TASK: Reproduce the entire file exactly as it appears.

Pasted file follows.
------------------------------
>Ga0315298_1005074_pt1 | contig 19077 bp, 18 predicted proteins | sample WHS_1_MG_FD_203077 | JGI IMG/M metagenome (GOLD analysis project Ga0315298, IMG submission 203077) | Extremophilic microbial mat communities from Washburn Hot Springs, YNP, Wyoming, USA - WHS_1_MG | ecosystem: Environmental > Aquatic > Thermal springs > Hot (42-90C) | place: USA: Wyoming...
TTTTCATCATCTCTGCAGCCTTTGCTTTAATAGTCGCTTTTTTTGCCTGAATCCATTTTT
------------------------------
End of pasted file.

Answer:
>Ga0315298_1005074_pt1 | contig 19077 bp, 18 predicted proteins | sample WHS_1_MG_FD_203077 | JGI IMG/M metagenome (GOLD analysis project Ga0315298, IMG submission 203077) | Extremophilic microbial mat communities from Washburn Hot Springs, YNP, Wyoming, USA - WHS_1_MG | ecosystem: Environmental > Aquatic > Thermal springs > Hot (42-90C) | place: USA: Wyoming...
TTTTCATCATCTCTGCAGCCTTTGCTTTAATAGTCGCTTTTTTTGCCTGAATCCATTTTT